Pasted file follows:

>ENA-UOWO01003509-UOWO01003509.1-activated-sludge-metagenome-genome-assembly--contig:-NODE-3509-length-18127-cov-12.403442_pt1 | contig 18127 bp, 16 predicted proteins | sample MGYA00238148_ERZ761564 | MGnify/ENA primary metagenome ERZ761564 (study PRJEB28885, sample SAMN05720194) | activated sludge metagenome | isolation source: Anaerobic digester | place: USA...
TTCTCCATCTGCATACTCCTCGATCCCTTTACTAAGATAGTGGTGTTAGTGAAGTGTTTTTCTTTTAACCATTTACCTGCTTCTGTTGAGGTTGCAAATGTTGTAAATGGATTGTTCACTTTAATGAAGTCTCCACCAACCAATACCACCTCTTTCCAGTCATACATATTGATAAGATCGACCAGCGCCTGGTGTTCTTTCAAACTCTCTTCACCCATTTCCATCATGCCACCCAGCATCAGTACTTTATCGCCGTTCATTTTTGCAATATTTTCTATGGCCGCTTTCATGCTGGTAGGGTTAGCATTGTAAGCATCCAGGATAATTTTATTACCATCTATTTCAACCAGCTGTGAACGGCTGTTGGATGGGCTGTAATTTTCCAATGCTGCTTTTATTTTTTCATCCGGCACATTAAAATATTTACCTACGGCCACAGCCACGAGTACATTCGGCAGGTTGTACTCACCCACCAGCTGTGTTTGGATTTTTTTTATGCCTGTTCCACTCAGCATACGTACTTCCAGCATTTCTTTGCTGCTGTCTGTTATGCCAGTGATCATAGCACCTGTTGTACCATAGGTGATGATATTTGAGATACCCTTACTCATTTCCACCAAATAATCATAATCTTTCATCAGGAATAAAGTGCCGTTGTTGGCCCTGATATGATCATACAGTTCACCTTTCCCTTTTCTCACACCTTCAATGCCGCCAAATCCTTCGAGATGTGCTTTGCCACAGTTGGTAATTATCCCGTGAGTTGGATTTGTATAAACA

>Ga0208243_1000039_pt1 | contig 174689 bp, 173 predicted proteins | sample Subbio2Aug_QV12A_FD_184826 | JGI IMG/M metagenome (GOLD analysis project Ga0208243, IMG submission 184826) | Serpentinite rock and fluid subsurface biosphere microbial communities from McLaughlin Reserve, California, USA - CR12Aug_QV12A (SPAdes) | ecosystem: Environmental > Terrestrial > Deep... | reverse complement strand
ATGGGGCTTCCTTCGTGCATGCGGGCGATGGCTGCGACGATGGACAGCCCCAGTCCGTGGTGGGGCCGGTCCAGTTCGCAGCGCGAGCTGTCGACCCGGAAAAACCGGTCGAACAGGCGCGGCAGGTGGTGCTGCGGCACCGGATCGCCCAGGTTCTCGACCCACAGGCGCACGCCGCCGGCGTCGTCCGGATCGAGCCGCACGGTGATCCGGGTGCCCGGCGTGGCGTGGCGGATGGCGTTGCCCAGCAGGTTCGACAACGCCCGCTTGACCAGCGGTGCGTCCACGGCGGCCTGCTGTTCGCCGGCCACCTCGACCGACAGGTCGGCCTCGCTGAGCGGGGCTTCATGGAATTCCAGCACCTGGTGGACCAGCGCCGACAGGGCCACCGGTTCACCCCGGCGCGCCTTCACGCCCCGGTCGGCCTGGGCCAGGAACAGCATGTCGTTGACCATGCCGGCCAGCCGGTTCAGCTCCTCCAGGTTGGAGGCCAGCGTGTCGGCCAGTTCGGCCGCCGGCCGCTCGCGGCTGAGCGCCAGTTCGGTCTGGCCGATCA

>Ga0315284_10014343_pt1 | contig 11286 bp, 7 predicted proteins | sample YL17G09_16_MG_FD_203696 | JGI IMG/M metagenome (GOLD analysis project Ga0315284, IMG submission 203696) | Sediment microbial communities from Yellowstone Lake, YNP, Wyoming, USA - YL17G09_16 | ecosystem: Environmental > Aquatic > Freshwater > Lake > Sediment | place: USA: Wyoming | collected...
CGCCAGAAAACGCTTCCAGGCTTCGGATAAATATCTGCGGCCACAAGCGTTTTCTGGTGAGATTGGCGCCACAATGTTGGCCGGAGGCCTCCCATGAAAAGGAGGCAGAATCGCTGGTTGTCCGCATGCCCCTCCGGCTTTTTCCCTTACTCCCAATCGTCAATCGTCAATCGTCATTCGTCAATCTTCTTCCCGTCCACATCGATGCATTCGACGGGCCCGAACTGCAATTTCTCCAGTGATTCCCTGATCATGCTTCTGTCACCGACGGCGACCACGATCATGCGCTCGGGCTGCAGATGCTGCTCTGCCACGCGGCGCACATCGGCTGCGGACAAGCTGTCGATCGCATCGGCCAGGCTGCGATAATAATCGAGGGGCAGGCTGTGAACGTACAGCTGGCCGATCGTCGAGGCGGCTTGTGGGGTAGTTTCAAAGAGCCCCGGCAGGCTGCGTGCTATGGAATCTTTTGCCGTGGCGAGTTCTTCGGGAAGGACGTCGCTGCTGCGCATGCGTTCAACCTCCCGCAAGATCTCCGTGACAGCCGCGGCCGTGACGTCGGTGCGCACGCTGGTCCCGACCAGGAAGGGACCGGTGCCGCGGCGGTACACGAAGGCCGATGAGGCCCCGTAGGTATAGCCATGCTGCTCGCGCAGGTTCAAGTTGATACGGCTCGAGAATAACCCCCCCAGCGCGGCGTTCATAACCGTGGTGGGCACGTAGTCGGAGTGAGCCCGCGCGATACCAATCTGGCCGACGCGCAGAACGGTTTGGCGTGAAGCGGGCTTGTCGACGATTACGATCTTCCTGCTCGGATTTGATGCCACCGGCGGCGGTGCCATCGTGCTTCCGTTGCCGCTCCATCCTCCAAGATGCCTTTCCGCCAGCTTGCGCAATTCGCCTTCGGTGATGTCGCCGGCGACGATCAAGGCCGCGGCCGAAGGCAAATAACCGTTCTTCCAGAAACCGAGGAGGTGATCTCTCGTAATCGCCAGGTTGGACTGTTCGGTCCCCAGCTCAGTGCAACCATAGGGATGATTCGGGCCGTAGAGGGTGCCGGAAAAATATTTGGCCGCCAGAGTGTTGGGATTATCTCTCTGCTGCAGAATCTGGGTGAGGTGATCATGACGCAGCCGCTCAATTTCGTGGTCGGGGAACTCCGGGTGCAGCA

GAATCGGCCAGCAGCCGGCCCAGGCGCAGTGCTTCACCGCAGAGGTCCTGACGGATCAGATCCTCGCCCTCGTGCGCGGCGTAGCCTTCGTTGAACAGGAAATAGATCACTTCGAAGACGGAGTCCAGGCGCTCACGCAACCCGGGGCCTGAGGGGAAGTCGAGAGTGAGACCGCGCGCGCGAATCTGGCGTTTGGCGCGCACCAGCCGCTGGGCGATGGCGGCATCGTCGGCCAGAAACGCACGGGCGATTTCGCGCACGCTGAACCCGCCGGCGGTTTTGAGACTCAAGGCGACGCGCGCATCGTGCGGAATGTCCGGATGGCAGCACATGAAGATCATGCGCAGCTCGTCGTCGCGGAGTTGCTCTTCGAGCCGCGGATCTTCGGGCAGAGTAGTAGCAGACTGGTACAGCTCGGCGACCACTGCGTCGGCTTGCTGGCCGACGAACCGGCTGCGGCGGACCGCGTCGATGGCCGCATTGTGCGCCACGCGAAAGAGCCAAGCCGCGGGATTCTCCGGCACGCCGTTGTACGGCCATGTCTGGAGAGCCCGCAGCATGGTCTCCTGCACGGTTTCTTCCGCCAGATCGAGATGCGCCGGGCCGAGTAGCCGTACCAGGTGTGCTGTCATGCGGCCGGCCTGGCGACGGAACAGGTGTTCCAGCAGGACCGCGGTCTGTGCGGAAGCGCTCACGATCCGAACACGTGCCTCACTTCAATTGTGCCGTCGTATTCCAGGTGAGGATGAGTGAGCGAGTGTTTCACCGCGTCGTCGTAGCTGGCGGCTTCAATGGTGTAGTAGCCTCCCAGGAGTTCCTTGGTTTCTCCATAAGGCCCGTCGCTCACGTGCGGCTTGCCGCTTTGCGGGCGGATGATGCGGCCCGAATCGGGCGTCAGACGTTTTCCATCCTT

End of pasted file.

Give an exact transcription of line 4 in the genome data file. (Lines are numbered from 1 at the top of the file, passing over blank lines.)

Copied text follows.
ATGGGGCTTCCTTCGTGCATGCGGGCGATGGCTGCGACGATGGACAGCCCCAGTCCGTGGTGGGGCCGGTCCAGTTCGCAGCGCGAGCTGTCGACCCGGAAAAACCGGTCGAACAGGCGCGGCAGGTGGTGCTGCGGCACCGGATCGCCCAGGTTCTCGACCCACAGGCGCACGCCGCCGGCGTCGTCCGGATCGAGCCGCACGGTGATCCGGGTGCCCGGCGTGGCGTGGCGGATGGCGTTGCCCAGCAGGTTCGACAACGCCCGCTTGACCAGCGGTGCGTCCACGGCGGCCTGCTGTTCGCCGGCCACCTCGACCGACAGGTCGGCCTCGCTGAGCGGGGCTTCATGGAATTCCAGCACCTGGTGGACCAGCGCCGACAGGGCCACCGGTTCACCCCGGCGCGCCTTCACGCCCCGGTCGGCCTGGGCCAGGAACAGCATGTCGTTGACCATGCCGGCCAGCCGGTTCAGCTCCTCCAGGTTGGAGGCCAGCGTGTCGGCCAGTTCGGCCGCCGGCCGCTCGCGGCTGAGCGCCAGTTCGGTCTGGCCGATCA